Conclusions

      For equivalent volumes, the immediate post‐operative hepatic function appears to be better in livers prepared with PVE than in unprepared livers. Future studies should analyse whether the conventional inferior volume limit that allows a safe liver resection may be lowered when a PVE is performed.

      Introduction

      Over the past two decades, pre‐operative portal vein embolization (PVE) has emerged as an effective way to increase the volume of the future remnant liver in patients undergoing major liver resections. PVE interrupts the blood supply of the portal territories to be resected, thus inducing a compensatory hypertrophy of the future remnant liver. This increase in the volume of healthy parenchyma is crucial for many patients, allowing surgery to be performed. Conventionally, a future remnant liver volume of 0.6% of the patient's weight or 25–30% of the total liver volume is considered safe for a liver resection.
      • Fan S.T.
      • Lo C.M.
      • Liu C.L.
      • Yong B.H.
      • Chan J.K.
      • Ng I.O.
      Safety of donors in live donor liver transplantation using right lobe grafts.
      In case of underlying parenchymal disease (i.e. cirrhosis, steatosis, or post chemotherapy liver damage
      • Rubbia‐Brandt L.
      • Audard V.
      • Sartoretti P.
      • Roth A.D.
      • Brezault C.
      • Le Charpentier M.
      Severe hepatic sinusoidal obstruction associated with oxaliplatin‐based chemotherapy in patients with metastatic colorectal cancer.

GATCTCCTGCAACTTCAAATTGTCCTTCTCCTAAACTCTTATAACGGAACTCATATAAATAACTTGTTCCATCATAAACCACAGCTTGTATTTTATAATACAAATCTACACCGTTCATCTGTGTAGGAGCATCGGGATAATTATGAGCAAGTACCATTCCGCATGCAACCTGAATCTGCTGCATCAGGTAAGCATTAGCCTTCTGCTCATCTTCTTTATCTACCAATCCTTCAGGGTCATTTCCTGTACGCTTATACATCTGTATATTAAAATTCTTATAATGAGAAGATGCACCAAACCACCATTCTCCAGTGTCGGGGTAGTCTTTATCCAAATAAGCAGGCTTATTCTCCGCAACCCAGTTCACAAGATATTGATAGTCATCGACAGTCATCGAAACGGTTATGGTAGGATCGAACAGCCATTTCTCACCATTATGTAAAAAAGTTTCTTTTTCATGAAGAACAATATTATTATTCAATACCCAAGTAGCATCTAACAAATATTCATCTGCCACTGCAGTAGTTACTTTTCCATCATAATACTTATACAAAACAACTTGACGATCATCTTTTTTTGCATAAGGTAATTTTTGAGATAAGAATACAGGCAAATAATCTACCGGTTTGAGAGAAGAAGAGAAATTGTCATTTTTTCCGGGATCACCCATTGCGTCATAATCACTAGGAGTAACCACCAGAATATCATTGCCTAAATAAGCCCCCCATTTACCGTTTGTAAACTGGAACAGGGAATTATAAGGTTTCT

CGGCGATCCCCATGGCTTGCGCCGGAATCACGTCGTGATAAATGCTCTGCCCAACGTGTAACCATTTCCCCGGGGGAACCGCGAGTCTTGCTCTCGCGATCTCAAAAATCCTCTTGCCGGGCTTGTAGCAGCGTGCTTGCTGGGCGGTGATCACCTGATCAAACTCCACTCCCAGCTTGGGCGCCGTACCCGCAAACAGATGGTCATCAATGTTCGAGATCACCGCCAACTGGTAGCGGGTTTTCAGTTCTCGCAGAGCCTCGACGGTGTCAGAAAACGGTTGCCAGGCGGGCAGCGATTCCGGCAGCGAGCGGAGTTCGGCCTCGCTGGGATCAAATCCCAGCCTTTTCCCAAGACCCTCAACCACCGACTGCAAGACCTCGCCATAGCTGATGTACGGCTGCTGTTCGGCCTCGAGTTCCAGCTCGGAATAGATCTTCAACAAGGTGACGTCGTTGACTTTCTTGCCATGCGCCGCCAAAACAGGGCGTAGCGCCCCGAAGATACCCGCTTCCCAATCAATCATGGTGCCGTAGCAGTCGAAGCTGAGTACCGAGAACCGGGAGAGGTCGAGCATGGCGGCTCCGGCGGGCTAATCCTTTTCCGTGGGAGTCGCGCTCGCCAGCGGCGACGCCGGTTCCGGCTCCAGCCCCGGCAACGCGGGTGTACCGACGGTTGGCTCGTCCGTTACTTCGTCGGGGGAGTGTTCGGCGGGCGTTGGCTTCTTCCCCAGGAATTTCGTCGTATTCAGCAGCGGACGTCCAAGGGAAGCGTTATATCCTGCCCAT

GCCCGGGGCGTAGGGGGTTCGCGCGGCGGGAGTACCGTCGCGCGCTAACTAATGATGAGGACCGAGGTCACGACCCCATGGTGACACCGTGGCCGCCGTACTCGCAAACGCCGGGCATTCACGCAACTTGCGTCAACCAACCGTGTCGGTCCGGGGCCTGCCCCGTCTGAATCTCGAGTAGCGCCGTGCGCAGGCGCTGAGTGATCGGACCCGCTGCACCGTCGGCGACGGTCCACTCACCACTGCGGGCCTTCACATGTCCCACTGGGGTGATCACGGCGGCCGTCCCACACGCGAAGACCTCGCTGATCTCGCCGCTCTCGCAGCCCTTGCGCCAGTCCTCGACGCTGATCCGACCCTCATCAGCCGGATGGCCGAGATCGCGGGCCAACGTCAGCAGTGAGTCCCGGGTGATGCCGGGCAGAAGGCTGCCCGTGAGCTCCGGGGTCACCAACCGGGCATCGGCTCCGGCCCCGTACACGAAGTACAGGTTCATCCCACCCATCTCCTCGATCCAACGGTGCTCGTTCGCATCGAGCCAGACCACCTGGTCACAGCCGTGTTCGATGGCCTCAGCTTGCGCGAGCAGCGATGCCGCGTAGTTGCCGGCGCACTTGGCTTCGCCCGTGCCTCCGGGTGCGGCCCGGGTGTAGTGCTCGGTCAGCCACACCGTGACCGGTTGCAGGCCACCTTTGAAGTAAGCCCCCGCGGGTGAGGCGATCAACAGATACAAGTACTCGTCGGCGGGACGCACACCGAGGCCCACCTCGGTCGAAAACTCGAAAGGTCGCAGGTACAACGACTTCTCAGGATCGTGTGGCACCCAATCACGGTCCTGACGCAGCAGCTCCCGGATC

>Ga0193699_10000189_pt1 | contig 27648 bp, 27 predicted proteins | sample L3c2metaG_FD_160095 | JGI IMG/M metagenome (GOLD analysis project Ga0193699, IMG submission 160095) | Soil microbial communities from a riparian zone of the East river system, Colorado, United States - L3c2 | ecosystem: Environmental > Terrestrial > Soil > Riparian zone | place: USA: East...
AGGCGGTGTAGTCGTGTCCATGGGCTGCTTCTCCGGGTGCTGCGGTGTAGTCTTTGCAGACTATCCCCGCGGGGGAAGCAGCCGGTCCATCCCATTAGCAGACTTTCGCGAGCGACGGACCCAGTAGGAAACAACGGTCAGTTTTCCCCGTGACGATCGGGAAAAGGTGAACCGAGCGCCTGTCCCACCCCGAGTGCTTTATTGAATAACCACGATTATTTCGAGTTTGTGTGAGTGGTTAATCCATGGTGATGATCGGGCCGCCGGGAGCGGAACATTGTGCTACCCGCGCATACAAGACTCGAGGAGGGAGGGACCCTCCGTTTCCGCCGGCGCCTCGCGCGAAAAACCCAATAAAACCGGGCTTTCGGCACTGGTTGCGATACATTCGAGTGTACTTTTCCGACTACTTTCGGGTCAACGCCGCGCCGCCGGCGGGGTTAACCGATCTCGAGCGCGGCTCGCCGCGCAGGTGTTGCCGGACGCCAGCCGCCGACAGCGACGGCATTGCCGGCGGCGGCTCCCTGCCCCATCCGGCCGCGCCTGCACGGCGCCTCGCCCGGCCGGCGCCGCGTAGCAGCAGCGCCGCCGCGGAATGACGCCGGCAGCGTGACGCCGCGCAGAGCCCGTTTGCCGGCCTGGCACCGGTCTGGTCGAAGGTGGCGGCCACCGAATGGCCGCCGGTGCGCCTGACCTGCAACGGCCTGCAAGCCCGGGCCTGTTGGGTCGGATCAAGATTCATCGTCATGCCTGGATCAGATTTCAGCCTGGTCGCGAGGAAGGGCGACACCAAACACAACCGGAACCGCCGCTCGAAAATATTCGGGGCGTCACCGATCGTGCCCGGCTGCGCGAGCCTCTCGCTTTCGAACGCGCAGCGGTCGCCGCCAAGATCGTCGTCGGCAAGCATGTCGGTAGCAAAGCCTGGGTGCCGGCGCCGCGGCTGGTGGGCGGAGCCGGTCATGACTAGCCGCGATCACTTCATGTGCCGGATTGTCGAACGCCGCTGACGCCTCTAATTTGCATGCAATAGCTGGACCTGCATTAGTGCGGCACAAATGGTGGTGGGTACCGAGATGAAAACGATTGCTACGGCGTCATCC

), the safe cut‐off rises up to or beyond 1% of the patient's weight or 40% of the total liver volume.
      • Farges O.
      • Malassagne B.
      • Flejou J.F.
      • Balzan S.
      • Sauvanet A.
      • Belghiti J.
      Risk of major liver resection in patients with underlying chronic liver disease: a reappraisal.
      • Mentha G.
      • Terraz S.
      • Andres A.
      • Toso C.
      • Rubbia‐Brandt L.
      • Majno P.
      Operative management of colorectal liver metastases.
      The current practice requires that a sufficient increase in liver volume be obtained for the patient to undergo surgery. However, little is known on the impact of PVE on liver function, and denying surgery to patients who did not achieve a given liver volume may be inappropriate. A prospective clinical study suggested that after PVE, patients with the chronic liver disease had less post‐operative complications than patients without PVE.
      • Farges O.
      • Belghiti J.
      • Kianmanesh R.
      • Regimbeau J.M.
      • Santoro R.
      • Vilgrain V.
      Portal vein embolization before right hepatectomy: prospective clinical trial.
      Other clinical studies suggested that the increase in future remnant liver function was more pronounced than the increase in future remnant liver volume after PVE, but none used a control group without PVE, nor estimated the function of a given volume of liver tissue per unit of patient's weight.
      • de Graaf W.
      • van Lienden K.P.
      • van den Esschert J.W.
      • Bennink R.J.
      • van Gulik T.M.
      Increase in future remnant liver function after preoperative portal vein embolization.
      • Hirai I.
      • Kimura W.
      • Fuse A.
      • Suto K.
      • Urayama M.
      Evaluation of preoperative portal embolization for safe hepatectomy, with special reference to assessment of nonembolized lobe function with 99mTc‐GSA SPECT scintigraphy.
      • Nishiyama Y.
      • Yamamoto Y.
      • Hino I.
      • Satoh K.
      • Wakabayashi H.
      • Ohkawa M.
      99mTc galactosyl human serum albumin liver dynamic SPET for pre‐operative assessment of hepatectomy in relation to percutaneous transhepatic portal embolization.
      • Yumoto Y.
      • Yagi T.
      • Sato S.
      • Nouso K.
      • Kobayashi Y.
      • Ohmoto M.
      Preoperative estimation of remnant hepatic function using fusion images obtained by (99m)Tc‐labelled galactosyl‐human serum albumin liver scintigraphy and computed tomography.